Kenya’s cabinet secretary of foreign affairs, Amina Mohamed, expressed hope the decision by the country would achieve desired ambitions. “I am pleased to inform that Kenya has now fully liberalised its economy by removing all obstacles that previously hampered the free flow of trade and foreign private investment,” he told delegates at the three-day Kenya Investment and Trade Summit held in Cape Town.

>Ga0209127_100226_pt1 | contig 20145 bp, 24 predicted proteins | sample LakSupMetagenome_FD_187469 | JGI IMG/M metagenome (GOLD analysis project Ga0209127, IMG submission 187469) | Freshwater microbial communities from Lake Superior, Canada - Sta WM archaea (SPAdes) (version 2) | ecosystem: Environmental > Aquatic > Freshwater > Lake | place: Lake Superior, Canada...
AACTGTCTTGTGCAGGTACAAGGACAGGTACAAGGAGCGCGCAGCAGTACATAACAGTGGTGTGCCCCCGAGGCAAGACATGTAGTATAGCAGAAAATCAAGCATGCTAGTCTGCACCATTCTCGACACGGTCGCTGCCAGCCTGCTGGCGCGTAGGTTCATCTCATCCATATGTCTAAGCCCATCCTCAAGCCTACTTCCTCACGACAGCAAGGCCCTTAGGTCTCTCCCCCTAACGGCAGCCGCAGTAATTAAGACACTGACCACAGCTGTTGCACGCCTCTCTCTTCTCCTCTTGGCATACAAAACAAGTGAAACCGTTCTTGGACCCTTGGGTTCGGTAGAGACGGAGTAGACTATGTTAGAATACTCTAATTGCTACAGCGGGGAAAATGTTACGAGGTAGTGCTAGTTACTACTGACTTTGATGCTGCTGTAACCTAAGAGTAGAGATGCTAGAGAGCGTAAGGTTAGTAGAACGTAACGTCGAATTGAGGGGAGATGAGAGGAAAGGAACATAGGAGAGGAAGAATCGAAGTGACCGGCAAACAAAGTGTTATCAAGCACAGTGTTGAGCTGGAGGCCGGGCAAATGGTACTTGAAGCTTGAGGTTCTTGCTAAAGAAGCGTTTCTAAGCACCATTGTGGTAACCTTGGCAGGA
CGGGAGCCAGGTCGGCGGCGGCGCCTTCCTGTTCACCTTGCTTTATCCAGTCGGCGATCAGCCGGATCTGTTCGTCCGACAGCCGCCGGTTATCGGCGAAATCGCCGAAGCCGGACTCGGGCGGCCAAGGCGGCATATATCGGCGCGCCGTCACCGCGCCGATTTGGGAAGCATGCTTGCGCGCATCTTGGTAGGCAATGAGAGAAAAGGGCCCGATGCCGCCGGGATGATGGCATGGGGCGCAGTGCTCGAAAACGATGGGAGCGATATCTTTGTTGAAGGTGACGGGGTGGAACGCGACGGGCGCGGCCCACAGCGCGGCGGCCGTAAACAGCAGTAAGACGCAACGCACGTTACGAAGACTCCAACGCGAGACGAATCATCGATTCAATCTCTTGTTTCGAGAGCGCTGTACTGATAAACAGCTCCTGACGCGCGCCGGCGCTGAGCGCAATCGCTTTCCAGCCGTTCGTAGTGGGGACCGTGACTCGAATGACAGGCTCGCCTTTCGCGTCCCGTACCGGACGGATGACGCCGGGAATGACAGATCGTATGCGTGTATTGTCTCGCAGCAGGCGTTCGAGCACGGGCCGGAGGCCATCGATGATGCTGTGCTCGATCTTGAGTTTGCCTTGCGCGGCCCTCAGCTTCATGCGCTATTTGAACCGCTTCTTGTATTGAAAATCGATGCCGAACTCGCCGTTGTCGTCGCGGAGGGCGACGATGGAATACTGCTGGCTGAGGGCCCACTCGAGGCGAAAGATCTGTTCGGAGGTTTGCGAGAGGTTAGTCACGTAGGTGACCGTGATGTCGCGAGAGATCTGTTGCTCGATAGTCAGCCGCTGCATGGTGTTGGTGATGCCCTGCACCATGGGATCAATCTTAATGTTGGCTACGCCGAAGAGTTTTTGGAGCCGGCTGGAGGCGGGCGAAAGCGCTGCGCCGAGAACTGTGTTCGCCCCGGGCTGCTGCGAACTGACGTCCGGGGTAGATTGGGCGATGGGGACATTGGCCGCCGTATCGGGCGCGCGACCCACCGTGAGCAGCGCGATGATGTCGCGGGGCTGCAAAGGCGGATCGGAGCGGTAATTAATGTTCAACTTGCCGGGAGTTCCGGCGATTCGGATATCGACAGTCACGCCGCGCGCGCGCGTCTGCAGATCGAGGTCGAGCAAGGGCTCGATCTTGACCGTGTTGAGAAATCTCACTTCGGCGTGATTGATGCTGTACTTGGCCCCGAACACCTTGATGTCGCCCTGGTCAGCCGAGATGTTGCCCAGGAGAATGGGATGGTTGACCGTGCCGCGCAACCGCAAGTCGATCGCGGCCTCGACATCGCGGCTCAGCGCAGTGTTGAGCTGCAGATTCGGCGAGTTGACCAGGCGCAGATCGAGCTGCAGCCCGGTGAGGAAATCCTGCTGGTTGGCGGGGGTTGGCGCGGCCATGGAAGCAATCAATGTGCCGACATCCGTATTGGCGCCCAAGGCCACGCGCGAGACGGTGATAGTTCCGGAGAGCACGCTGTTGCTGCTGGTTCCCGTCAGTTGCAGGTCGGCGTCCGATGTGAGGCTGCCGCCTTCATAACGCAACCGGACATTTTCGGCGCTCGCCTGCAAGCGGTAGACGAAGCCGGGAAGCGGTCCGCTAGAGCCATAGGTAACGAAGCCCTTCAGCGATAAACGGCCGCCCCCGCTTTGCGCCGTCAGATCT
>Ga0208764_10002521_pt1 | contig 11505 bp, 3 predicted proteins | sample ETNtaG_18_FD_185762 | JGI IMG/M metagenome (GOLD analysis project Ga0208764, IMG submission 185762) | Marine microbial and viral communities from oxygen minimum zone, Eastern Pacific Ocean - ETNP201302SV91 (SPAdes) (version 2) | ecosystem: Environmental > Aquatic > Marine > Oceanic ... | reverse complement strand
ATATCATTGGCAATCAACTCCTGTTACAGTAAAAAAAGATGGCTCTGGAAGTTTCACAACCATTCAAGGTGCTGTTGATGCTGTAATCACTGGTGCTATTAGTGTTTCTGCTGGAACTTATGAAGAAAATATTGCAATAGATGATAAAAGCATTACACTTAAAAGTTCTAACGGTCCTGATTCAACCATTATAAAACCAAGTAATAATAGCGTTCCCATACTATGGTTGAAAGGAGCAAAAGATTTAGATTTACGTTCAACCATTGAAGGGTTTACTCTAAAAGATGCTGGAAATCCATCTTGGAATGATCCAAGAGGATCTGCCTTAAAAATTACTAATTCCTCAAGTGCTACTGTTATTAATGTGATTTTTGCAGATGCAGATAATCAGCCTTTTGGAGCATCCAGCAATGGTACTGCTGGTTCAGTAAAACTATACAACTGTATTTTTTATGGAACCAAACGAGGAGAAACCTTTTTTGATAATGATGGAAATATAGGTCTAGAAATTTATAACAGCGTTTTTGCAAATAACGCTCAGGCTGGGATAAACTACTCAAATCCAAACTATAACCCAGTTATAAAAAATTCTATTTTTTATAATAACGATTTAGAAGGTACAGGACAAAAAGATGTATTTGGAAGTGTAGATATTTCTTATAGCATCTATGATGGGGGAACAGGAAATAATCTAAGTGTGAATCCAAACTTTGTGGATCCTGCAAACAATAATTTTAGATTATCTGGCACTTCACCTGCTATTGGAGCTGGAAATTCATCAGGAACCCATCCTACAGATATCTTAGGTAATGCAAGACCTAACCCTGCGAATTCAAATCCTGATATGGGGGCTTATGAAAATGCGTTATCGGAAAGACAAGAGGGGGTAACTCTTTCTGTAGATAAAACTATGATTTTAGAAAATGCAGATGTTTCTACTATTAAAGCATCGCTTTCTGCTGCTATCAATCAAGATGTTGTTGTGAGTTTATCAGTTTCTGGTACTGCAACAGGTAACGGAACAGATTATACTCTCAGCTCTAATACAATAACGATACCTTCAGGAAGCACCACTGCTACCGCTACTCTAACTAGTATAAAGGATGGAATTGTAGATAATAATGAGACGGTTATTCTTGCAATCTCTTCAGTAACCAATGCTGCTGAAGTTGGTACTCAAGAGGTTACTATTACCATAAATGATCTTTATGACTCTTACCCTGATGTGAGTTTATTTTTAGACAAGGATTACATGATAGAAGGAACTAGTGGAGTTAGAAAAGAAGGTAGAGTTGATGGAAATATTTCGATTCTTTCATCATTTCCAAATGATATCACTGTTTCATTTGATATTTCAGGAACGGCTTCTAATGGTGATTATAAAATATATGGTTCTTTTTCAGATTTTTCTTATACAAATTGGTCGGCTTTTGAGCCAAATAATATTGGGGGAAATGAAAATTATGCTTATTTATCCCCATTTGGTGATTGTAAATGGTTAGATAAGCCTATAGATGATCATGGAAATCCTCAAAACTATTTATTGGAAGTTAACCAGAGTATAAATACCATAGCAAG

Mohammed said the Kenyan government had “painstakingly” undertaken the economic reforms in order to create the necessary environment to attract foreign investment. “Today, our economic fundamentals are strong, the outlook is positive and the market is friendly and profitable,” said Mohamed. Among hindrances to investment in Kenya had been the ethnically-charged post-election violence in January-February 2008, which left approximately 1 200 people dead and 600 000 displaced. It caused investors to reassess Kenya’s investment climate.